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South Africa: mass protest marches tomorrow

By • Jun 11th, 2010 • Category: News & Analysis

Workers from Dis-Chem pharmacies and Game retail stores will hold mass protest marches tomorrow, the SA Catering and Commercial Allied Workers’ Union (Saccawu) says:

“Dis-Chem workers will use the strike to further highlight the struggle of Saccawu against an intransigent management who refuses to negotiate,” Saccawu said in a statement on Wednesday.

Game workers would protest against “the ongoing unilateral restructuring of the workplace” as well as the planned retrenchment of more than 1500 workers, Saccawu said.

The marches would take place in Durban and Sandton where there was a high concentration of striking members.

In the rest of the country workers would continue with pickets at their respective workplaces, Saccawu said.

Dis-Chem workers were demanding that the retailer negotiate with Saccawu on a minimum wage of R3500, a 15 percent across the board increase, conversion of casual workers to permanent status after three months, a guaranteed 13th cheque, parental rights, medical aid, transport allowances and the improvement of other benefits.

Saccawu members at Game were preparing for a second major strike in as many years, Saccawu said.

“Last year workers went on strike for wage increases and against unilateral restructuring of terms and conditions of employment.

“This time workers are preparing to strike to protect their jobs and the ongoing unilateral restructuring that will adversely affect the terms and conditions of employment of thousands of workers.”

Saccawu said Game was preparing to retrench as many as 1500 workers (700 permanent and 800 flexi-time employees); impose ultra flexi-time contracts on workers; introduce a 40 hour rolling week with no overtime for Sundays; and compulsory work on Sundays and public holidays.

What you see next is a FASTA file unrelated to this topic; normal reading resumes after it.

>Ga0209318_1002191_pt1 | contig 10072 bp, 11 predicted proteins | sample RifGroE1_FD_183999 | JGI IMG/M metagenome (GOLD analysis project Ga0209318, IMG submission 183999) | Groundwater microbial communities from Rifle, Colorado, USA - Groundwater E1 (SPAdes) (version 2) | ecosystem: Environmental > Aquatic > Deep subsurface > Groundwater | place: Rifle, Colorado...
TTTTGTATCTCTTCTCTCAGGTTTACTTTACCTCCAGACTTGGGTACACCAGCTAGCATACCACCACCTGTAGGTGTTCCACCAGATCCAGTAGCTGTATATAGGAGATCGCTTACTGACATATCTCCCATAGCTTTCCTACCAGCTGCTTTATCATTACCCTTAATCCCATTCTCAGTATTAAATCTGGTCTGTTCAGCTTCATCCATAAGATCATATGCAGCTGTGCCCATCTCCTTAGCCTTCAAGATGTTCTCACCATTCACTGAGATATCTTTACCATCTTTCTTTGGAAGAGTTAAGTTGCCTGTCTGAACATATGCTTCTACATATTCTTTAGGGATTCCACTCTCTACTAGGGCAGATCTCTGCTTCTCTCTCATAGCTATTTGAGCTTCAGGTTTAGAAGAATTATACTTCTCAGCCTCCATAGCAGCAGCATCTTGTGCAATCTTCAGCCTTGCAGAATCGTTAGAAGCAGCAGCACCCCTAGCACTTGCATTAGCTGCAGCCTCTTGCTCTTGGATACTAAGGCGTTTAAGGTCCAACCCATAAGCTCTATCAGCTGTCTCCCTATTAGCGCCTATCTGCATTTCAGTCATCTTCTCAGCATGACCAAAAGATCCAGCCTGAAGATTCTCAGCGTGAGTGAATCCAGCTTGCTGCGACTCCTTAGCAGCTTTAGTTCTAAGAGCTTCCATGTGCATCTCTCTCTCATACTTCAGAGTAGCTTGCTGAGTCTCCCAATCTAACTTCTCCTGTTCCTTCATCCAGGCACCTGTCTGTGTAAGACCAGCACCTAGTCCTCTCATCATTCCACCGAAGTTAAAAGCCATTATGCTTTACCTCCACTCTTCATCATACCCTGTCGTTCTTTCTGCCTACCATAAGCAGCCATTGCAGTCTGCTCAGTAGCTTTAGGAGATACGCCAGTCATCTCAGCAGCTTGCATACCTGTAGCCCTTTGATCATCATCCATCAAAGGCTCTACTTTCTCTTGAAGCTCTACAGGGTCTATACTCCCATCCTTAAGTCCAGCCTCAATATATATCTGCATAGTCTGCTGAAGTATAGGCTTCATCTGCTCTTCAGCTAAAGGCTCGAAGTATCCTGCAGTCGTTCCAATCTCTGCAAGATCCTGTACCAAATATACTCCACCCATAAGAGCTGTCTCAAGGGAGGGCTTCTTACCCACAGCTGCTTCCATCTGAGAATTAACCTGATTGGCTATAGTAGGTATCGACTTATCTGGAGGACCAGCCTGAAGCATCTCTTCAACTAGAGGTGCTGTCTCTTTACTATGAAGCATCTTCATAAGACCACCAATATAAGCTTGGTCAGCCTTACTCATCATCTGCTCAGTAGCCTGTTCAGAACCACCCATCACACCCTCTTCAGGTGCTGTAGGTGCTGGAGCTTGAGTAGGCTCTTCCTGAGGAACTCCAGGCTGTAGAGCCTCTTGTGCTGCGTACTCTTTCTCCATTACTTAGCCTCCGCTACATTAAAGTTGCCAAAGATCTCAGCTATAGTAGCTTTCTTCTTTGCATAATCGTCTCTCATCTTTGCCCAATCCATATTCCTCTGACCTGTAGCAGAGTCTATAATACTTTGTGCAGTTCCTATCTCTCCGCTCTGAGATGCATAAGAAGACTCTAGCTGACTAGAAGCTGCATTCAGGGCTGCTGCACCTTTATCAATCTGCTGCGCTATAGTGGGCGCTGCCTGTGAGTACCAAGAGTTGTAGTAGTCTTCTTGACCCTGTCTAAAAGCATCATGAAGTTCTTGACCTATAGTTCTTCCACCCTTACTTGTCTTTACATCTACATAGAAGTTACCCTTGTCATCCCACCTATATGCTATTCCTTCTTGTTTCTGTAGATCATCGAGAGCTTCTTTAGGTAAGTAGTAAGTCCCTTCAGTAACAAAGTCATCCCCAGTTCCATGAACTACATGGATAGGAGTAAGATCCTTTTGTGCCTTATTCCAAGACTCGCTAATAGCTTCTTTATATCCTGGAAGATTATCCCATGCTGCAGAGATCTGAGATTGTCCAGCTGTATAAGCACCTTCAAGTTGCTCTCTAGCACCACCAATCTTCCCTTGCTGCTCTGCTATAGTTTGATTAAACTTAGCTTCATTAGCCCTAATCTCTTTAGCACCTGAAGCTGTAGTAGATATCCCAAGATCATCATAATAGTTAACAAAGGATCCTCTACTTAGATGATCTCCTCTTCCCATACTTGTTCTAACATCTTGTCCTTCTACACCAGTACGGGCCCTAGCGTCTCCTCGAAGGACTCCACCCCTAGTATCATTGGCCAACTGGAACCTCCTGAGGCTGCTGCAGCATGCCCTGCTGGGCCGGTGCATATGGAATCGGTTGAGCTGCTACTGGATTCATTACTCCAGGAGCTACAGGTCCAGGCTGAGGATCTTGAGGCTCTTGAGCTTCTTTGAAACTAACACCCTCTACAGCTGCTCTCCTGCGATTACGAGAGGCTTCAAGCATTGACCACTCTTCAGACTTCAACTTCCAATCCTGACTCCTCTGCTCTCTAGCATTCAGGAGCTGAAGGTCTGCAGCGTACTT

“These are severe attacks on the working class already under stress and still suffering as a result of the recent economic crisis, not of their making, but as a result of how the nature of the capitalist system that is driven to make profits at any cost and without consideration for the consequences for workers.”

Saccawu said the owner of Game, JSE-listed Massmart, had since 2000 seen its sales more than double from R20 billion to more than R43 billion in 2009.

“Even in the period of global recession, Massmart still increased its sales by more than R10 billion between 2007 and 2009,” Saccawu said.

“Clearly the company cannot plead poverty, thus the reasons for this restructuring and retrenchments are squarely aimed at further increasing their profit rates through the intensification of the rate of exploitation of workers.”

Saccawu said the employees had called on workers not to strike during the Fifa World Cup.

“We want to state it clearly that it is the bosses that are using the World Cup competition to drive down workers’ terms and conditions of employment.

“However, we will not compromise workers’ rights because of the World Cup.”


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